After experiencing the world’s hottest day on record, it’s clear we’re in for more sweltering summer weather. These warmer months can be especially dangerous for seniors. North Carolina Always Best Care franchisee Samantha Loy gave McKnight’s Home Care Daily Pulse some tips to make sure the dog days don’t bite older adults.

Proper hydration is not an option

Up to 60% of the human body is composed of water, it is a fundamental building block of our being. That is why it is so important to not only drink water when we are thirsty but to also do so when we are not. 

“We want to make sure that we’re pushing to take a few sips here and there,” Loy said. “Even if you don’t feel thirsty here, just take a sip. If we’re gonna go for a walk, let’s bring a water bottle with us. We’re trying to eliminate that alcohol and caffeine intake because that’s just gonna make us more dehydrated as well. If they don’t want to drink the water, try eating some foods that are high in water content.”

How do you know if someone is dehydrated? According to Loy, some telltale signs included dizziness/lightheadedness, dark-colored urine, confusion and irritability among others. Loy also notes that geographic location and other social determinants of health (SDOH) can exacerbate existing medical conditions.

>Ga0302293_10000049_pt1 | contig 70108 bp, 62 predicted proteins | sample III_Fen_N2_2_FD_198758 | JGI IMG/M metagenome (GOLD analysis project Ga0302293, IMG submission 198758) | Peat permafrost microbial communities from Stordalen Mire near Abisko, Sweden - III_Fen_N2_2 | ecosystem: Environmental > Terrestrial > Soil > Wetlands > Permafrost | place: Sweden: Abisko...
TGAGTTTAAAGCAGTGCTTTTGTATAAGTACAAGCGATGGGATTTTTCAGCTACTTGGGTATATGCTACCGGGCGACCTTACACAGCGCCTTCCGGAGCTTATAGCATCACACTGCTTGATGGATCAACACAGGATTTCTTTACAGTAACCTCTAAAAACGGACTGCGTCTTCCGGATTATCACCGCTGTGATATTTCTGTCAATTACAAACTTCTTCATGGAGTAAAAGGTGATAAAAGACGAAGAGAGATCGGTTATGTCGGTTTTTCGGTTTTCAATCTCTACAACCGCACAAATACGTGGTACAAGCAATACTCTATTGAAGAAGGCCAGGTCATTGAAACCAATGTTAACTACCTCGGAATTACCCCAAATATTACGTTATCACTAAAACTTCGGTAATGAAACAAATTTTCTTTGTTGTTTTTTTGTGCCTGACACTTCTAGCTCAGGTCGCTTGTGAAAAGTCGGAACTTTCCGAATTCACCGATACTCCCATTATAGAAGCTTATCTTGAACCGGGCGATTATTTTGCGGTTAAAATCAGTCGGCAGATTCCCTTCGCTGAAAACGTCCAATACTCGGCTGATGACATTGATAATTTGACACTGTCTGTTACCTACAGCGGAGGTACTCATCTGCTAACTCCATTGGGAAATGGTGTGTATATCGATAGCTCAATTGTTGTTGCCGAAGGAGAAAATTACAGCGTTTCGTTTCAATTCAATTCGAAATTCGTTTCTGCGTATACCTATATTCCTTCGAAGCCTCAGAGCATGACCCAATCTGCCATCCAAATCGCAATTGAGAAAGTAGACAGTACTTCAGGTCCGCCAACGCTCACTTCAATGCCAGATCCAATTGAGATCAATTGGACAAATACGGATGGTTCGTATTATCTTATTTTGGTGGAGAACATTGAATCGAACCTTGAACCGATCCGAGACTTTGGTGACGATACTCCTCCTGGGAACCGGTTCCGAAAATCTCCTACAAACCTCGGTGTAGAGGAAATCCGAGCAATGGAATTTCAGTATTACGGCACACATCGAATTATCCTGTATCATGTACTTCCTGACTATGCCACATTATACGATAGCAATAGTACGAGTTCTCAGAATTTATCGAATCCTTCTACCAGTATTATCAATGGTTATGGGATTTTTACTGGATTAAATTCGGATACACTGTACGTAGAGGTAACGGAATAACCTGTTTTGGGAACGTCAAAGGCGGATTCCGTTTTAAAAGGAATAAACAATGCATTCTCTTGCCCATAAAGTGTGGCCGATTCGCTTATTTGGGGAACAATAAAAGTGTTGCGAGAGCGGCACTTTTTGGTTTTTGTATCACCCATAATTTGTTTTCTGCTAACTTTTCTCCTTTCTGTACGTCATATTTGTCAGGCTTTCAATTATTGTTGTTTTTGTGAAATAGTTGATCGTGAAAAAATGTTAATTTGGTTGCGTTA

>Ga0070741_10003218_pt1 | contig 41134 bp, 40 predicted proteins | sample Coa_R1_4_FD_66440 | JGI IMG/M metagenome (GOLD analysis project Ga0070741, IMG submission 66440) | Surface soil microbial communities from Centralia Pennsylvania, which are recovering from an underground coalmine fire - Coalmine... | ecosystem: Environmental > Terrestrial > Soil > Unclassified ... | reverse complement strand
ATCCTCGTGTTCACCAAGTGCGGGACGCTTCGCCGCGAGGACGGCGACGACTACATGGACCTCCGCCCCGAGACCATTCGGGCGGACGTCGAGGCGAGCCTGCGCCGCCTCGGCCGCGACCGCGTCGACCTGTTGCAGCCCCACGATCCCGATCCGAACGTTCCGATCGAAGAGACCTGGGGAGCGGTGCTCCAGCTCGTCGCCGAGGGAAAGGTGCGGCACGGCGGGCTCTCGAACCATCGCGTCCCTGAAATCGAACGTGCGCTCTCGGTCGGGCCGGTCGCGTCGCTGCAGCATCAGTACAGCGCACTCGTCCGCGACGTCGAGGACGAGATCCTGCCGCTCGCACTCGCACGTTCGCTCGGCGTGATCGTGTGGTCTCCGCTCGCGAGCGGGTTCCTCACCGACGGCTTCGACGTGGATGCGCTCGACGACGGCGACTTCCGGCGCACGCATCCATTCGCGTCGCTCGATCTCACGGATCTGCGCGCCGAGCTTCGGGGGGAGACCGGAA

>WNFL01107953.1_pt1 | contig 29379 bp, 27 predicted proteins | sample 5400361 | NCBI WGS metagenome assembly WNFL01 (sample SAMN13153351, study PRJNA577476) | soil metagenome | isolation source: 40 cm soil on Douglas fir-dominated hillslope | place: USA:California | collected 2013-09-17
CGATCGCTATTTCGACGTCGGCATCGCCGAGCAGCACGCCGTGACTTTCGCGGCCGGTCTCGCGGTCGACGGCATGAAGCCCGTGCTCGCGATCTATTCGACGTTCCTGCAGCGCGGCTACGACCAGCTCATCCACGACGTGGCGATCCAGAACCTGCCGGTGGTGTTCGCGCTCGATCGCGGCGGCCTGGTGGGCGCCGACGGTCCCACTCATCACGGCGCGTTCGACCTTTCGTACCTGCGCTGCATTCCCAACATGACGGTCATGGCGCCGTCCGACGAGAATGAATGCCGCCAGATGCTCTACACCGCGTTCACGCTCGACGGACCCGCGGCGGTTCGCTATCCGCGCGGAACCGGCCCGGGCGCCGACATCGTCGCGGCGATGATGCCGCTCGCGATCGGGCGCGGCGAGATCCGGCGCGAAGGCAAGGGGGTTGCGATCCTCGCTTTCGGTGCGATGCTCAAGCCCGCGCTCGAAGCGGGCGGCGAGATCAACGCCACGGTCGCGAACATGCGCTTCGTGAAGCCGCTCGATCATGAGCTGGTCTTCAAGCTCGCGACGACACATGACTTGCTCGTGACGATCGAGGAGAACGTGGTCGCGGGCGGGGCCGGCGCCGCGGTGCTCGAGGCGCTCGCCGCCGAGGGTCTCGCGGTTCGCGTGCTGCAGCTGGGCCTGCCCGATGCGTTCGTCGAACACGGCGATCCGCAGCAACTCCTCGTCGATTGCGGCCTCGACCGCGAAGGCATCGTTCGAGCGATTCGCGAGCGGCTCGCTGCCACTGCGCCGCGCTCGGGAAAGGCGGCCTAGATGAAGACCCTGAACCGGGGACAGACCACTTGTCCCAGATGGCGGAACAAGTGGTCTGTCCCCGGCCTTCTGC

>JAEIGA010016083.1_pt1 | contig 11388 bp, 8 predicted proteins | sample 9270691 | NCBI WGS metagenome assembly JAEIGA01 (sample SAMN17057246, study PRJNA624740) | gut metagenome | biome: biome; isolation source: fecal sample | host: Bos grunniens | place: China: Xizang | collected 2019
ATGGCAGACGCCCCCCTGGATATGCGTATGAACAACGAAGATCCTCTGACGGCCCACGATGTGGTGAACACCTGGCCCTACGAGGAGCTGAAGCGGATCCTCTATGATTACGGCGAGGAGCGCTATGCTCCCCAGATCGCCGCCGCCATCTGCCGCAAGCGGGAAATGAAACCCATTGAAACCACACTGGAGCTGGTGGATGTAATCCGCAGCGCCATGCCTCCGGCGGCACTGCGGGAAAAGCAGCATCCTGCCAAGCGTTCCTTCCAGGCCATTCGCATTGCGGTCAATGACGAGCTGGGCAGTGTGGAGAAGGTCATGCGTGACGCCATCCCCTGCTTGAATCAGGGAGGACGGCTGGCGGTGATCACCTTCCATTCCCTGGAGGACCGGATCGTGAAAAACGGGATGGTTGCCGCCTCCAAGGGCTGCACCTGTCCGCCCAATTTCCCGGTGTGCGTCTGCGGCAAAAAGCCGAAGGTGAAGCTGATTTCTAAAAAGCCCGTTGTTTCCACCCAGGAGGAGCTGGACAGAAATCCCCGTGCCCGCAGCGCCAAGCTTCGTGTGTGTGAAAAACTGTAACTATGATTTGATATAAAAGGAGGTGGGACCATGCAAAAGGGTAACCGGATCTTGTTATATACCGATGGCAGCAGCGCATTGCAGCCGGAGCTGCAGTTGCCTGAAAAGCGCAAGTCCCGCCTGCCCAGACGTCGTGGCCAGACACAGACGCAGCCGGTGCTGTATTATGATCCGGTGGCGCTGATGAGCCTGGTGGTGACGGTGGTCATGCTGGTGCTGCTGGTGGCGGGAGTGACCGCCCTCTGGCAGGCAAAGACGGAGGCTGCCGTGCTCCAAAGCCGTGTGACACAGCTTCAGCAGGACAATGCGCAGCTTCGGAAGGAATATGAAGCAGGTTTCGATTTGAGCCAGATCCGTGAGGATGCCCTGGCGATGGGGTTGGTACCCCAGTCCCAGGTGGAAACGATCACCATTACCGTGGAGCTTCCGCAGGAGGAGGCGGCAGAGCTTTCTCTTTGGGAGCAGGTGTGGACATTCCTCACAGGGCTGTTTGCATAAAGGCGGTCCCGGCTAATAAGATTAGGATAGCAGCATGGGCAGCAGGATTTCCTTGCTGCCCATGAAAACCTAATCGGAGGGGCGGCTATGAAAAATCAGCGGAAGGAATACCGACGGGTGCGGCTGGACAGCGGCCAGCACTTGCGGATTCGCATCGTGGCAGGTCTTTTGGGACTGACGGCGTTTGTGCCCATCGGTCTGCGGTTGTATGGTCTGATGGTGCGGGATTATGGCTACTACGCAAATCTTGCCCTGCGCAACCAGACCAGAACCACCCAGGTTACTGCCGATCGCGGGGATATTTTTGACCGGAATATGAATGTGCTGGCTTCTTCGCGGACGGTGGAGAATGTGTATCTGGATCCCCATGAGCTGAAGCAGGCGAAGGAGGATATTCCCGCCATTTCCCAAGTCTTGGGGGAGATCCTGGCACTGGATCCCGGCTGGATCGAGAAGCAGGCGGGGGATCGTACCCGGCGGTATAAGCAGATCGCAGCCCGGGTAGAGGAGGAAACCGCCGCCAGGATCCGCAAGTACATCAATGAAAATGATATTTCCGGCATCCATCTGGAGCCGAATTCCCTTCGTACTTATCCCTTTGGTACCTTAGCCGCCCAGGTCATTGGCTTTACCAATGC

“Being in the South, it gets really hot and humid here,” she said. “We have those older adults that have chronic medical conditions such as heart disease, diabetes, respiratory disorders … If they don’t have the funds to be able to get healthy foods and proper nutrition or suitable housing, they can definitely be the most vulnerable.”

Get outside

Another challenge facing seniors during the summer months is increased isolation. Loy suggests including seniors in a variety of activities. 

“[During] the summer months, there’s more things to do,” Loy said. “If we’re staying hydrated, you could do your gardening. there’s outdoor concerts and things like that during the summer. There are more social gatherings in the summer and people getting together more. I feel like things brighten up as opposed to being dark when you’re in the winter months.”

Loy also recommends older adults check out local senior center offerings for interaction with peers. If they are nearby, families should also make an effort to include their loved one in as many outings as possible.  

Stay on your toes

Summer can bring its own falls risks. Even though everyone may have flip-flops on, seniors should wear appropriate footwear to avoid a tumble as well as using handrails when walking up or down stairs. 

“They see the weather getting better and they want to go outside and do things outside,” Loy said. “They may go and try and take their trash to the curb. So I think an increase in falls is a big one that we see a lot that can go hand in hand with being hydrated as well.”

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